Stockton Facing May 12th Trial to Invalidate Public Pension

Stockton Facing May 12th Trial to Invalidate Public Pension

With Franklin Tax-Free Income going to court on May 12th to invalidate the pension for making Stockton, California, insolvent, all unfunded public pensions in California may be at risk of being invalidated by the court.

In the corporate bankruptcy business, turnaround managers always worry about their restructuring efforts failing years later and the client being forced to file a Chapter 22 (Chapter 11 bankruptcy twice). But there has been no such concern in the city of Stockton’s municipal bankruptcy reorganization. The city’s fathers sucked up to unions with a huge pension spike, the city was forced into bankruptcy for missing payroll, and now the city is demanding that Franklin’s mutual fund holders take a 97.5% haircut to make spiked public pension benefits 100% money-good.

There have been 8 General-Purpose Local Government Bankruptcy Filings since 2010 under Chapter 9 of the U.S. Federal Bankruptcy Code, including Stockton, CA; San Bernardino, CA; Town of Mammoth Lakes, CA (dismissed); Detroit, MI; Jefferson County, AL; Harrisburg, PA (dismissed); Central Falls, RI; and Boise County, ID (dismissed). At least California is number one at something!

When the city of Stockton declared Chapter 9 municipal bankruptcy in 2012, they had accumulated nearly $1 billion in debt for questionable civic improvements and offered the most generous healthcare benefits in the state, including coverage for life for all retirees and a dependent, no matter how long they had worked for the city.

But the issue that broke Stockton’s back was missing their $29 million annual payment to California Public Employees’ Retirement System (CalPERS) and $7 million repayment of previous pension borrowings, together equaling 21% of its $168 million in total general-fund spending. Two years earlier in March 2011, it blamed the city’s crumbling finances on “uncontrolled pension, health, and other benefit cost increases.” 

But despite owing almost $1 billion to CalPERS to cover those “uncontrollable pensions,” the city now claims that they need a strong pension plan to retain their workforce.

A dubious example of Stockton’s pension spiking is the pension awarded to former Police Chief Tom Morris, who was recruited in 2008 to supposedly “bring stability to law enforcement.” He lasted eight months, then left the city at age 52 with an annual pension of more than $204,000. Morris is one of the four recent chiefs who held the position for less than three years and then retired with lifetime pensions of 92% of final salaries.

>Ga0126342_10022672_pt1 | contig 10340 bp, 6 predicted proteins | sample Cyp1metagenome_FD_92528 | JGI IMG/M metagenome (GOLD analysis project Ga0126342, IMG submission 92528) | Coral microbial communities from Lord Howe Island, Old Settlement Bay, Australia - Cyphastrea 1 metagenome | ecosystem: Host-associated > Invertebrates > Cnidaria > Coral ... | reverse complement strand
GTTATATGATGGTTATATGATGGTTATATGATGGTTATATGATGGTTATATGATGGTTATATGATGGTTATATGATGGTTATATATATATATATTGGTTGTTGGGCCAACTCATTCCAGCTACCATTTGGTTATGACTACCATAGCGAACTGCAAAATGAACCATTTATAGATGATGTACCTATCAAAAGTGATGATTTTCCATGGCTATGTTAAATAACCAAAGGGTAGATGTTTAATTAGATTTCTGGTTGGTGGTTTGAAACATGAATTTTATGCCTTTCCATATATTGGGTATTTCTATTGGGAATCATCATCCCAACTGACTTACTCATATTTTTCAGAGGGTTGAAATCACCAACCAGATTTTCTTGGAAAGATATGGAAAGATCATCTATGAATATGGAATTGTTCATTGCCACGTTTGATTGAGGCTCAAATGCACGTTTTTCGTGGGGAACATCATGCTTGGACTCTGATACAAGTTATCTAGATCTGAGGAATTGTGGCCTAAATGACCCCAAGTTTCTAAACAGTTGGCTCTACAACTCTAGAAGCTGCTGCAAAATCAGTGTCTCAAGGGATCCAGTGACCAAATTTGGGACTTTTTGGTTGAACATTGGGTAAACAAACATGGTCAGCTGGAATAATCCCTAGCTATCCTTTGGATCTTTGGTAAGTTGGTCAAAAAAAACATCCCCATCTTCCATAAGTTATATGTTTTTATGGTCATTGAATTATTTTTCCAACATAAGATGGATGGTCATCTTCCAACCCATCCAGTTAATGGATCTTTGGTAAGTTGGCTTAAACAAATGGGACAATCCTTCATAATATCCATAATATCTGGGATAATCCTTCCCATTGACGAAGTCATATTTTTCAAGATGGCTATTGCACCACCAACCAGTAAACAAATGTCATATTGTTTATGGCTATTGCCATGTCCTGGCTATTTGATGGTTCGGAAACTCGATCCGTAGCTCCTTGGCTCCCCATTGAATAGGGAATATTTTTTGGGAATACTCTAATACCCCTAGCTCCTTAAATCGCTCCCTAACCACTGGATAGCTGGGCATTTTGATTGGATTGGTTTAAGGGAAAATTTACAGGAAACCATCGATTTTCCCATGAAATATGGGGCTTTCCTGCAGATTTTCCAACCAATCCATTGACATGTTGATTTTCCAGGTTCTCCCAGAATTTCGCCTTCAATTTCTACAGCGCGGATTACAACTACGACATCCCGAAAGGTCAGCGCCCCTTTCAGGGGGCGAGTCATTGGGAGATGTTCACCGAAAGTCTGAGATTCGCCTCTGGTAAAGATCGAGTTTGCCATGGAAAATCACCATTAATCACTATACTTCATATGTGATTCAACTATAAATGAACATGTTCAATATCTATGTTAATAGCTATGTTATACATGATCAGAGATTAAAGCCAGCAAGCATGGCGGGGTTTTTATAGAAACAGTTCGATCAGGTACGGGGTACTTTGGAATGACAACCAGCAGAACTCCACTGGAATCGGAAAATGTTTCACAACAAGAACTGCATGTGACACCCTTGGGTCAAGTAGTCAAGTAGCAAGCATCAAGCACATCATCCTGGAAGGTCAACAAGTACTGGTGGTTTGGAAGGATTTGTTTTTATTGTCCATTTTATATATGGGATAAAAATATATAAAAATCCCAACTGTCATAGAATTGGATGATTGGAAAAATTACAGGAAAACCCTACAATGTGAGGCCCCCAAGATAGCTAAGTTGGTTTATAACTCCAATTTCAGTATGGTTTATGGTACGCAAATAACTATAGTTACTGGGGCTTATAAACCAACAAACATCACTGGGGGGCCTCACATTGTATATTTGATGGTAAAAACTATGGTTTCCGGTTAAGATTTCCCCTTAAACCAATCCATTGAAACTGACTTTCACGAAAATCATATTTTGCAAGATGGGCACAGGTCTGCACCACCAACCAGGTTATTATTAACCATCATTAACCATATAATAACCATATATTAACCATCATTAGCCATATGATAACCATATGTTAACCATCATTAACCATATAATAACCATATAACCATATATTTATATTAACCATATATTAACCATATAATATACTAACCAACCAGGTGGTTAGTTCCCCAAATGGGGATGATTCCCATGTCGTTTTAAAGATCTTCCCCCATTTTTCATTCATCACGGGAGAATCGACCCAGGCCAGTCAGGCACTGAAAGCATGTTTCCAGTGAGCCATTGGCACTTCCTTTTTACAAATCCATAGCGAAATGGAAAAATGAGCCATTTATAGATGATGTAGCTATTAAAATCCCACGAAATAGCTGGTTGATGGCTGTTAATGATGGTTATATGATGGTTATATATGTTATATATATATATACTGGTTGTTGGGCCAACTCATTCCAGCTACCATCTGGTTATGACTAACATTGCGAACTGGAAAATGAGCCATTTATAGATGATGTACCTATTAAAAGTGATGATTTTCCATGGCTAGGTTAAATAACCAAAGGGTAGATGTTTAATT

Shortly after Stockton filed for bankruptcy to preserve those pension spikes, U.S. Federal Bankruptcy Judge Christopher Klein ruled in April 2013 that public employee pension obligations are nothing more than a “garden variety creditor.” The ruling was a shock-wave regarding the management of 1.2 million public pensions by CalPERS.

But then CalPERS management has been rather controversial. After running up huge amounts of unpaid debts, California labor leader Charles Valdes filed for bankruptcy in the 1990s–twice. At the same time, he held one of the most influential positions in the American financial system as chairman of the CalPERS Investment Committee that manages $277 billion as the nation’s largest pension fund for government workers. Valdes left the board in 2010, after facing scrutiny for accepting gifts from another former board member, Alfred Villalobos, who is indicted for spending hundreds of thousands of dollars trying to influence how CalPERS invested its assets. When questioned by the FBI about Villalobos, Valdes invoked the Fifth Amendment 126 times.

Stockton seems miffed that Franklin mutual fund holders, having loaned the city $35 million in 2009, are now upset that the city’s reorganization plan pays public pensions in full and repays Franklin only about $94,000. According to the city’s attorney Marc Levinson, “We’d like you to see [Franklin’s offer].” Dismissively, though, he added, “You may say it doesn’t matter to me. It doesn’t impact anything whatsoever.”

Federal Judge Christopher Klein has scheduled a four-day bankruptcy trial that will begin on May 12th to decide if “it doesn’t impact anything whatsoever” if money is owed to mutual fund holders or if it “doesn’t impact anything whatsoever” if spiked public pension plans are paid in full.

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